See just how bad corn plants want to grow and reproduce!

See just how bad corn plants want to grow and reproduce!

The corn plant has one mission in life: reproduce as many 'babies' as possible.

Dave Nanda lives his professional career as a plant breeder and now as a crops consultant adhering to one guiding principle. It’s simple. The corn plant’s mission in life is to produce as many ‘babies,’ or viable seeds, as possible.

“An individual plant doesn’t care how many bushels per acre you will harvest, or whether you will make money or not,” Nanda  says. “It just cares about producing as many viable seeds as it can.”

HARD TO STOP: Maybe they couldn’t grow in an asphalt road, but these plants that wound up in crushed rock still found a way to produce grain. Each plant believed it was producing seed.

Sometimes that means making choices that won’t maximize yield per acre, but that will maximize the number of viable kernels one plant can produce, he adds. For example, if it senses that it is too dry to fill out all the kernels that have pollinated, it will abort kernels, usually on the tip, and fill what it can.”

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Nanda believes that if corn growers understand this principle, they can do a better job of providing plants with what they need, and in helping plants make the ‘keep going and produce more’ decision at key points along the way.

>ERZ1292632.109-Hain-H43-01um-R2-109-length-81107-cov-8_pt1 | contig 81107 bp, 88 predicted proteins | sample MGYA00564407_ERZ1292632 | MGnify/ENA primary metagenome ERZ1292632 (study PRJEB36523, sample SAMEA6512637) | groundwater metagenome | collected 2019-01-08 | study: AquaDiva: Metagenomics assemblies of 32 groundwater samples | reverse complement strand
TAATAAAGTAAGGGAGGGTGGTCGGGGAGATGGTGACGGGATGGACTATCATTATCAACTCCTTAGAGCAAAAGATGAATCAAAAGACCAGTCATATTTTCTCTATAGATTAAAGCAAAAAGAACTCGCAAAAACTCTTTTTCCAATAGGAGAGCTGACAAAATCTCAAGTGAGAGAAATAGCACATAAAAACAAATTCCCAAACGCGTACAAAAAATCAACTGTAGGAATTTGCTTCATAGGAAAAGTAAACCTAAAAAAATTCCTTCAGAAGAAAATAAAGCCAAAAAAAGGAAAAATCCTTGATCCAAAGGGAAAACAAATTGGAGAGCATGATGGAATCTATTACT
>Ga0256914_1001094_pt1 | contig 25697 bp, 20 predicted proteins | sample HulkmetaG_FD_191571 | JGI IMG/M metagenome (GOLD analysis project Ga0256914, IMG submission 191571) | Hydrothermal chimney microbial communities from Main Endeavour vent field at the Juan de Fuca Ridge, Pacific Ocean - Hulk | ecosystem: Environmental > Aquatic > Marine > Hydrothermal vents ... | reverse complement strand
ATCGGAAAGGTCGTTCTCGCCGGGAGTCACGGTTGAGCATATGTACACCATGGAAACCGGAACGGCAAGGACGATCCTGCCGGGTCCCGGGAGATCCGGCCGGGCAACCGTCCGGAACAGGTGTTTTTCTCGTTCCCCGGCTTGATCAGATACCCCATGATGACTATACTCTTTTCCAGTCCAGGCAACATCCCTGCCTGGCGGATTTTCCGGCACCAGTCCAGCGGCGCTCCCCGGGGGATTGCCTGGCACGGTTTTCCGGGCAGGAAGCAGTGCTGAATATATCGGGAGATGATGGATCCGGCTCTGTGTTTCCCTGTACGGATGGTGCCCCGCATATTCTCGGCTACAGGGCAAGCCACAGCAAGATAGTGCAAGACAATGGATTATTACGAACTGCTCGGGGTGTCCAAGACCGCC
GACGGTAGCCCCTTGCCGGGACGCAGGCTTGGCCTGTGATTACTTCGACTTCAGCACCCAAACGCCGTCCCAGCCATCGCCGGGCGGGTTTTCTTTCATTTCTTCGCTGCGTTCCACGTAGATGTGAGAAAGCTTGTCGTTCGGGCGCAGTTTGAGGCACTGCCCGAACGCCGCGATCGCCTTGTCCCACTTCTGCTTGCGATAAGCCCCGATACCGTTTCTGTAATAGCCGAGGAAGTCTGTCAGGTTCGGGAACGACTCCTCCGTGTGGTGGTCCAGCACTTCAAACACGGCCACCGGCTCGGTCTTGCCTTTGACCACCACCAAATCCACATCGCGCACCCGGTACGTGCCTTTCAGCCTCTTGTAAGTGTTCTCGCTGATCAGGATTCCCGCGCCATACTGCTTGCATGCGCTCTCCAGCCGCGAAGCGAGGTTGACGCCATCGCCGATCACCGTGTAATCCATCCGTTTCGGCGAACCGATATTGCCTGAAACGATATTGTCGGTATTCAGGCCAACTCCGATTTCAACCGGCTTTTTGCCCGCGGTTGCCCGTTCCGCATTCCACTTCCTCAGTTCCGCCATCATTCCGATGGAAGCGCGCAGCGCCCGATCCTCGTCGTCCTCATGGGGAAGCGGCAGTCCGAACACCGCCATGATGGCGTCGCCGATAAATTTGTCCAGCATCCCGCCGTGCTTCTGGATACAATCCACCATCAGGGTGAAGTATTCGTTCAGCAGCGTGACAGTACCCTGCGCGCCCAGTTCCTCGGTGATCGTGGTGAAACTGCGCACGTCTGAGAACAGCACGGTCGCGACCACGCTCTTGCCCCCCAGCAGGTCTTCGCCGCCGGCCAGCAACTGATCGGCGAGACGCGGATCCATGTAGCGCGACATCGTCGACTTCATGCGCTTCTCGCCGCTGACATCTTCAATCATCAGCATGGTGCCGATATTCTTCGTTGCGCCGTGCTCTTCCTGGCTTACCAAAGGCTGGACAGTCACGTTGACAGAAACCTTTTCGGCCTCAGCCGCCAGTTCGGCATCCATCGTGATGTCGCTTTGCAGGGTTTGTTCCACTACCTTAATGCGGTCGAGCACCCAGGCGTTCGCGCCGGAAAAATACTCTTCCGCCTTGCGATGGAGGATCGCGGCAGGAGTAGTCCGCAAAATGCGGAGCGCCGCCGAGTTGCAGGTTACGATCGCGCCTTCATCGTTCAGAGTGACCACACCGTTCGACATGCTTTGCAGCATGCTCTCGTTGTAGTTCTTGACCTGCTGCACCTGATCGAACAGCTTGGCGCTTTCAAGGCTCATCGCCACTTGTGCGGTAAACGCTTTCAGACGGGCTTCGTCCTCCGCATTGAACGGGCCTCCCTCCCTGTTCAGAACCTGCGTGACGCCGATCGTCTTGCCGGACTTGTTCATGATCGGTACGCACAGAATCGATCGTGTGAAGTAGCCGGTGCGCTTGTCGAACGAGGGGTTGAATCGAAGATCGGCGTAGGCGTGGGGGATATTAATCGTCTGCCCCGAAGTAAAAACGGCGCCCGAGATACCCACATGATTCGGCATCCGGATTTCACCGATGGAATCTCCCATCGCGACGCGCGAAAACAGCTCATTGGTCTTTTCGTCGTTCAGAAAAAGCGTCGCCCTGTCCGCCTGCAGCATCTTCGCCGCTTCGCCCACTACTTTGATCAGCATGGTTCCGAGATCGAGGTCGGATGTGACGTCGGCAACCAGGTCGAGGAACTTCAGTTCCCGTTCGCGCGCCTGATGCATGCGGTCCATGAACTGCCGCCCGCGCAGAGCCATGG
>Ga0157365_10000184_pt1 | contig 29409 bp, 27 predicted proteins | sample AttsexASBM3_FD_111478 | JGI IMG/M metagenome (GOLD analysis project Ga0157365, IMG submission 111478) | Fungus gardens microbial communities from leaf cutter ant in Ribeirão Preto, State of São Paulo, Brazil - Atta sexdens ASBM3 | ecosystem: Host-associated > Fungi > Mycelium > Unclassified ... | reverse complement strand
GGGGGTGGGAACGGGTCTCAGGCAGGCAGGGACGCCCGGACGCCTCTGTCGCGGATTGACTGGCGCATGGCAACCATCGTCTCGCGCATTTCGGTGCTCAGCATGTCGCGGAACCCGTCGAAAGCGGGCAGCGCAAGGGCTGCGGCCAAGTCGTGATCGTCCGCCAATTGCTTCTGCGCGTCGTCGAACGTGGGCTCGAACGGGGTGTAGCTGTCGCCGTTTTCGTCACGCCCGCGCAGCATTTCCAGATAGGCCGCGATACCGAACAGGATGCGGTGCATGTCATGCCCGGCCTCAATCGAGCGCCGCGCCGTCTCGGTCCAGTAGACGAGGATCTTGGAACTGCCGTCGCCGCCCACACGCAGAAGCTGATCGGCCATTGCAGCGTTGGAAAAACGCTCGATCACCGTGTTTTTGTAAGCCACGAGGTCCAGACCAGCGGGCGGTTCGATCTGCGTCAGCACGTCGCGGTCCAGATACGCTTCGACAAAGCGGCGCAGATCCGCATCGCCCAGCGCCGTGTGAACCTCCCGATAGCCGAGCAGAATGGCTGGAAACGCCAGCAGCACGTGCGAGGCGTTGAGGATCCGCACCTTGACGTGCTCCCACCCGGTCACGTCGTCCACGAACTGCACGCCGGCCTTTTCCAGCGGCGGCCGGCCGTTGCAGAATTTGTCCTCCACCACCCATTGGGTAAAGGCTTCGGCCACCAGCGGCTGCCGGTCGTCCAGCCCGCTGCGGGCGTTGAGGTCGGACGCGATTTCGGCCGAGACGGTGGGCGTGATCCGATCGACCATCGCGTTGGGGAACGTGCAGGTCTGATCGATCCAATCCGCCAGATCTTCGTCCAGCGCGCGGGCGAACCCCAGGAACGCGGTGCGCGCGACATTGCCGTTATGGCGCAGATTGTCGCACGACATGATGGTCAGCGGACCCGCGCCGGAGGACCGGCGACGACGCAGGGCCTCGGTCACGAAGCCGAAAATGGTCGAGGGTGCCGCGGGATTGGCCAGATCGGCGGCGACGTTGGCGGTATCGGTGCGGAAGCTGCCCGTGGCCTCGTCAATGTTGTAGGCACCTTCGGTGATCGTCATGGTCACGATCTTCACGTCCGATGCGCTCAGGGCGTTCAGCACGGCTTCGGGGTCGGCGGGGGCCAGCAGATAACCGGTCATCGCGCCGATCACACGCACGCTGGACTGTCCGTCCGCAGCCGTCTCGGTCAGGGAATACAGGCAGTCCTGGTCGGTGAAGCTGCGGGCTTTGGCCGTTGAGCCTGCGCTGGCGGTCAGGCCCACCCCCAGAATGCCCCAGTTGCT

To get an idea of just how bad each plant wants to produce as many seeds as possible, check out this picture. These plants were seeded along the entrance to a field on Ken Simpson’s farm near Morristown. He had applied crushed stone at the entrance in the recent past. The plants in the picture happened to wind up in soil that was more crushed rock than soil.

Yet look at the plants. They are extremely short, dwarf because they likely couldn’t get all the nutrient as they needed, not because of genetics. But the ears aren’t dwarfed. Two to three-foot tall plants are carrying reasonably sized ears.

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Nanda would chalk it up to the ‘produce as many babies as possible’ theory. These plants likely sensed early on that conditions weren’t all that favorable, but they continued growing, and successfully attempted to put on as many ‘seeds’ as possible.

“A hybrid plant doesn’t know that you aren’t going to plant the seed,” Nanda says. “It doesn’t know that the grain will be used for feed, to make ethanol or some other use. It thinks it’s producing babies, and it wants to produce as many as possible.”

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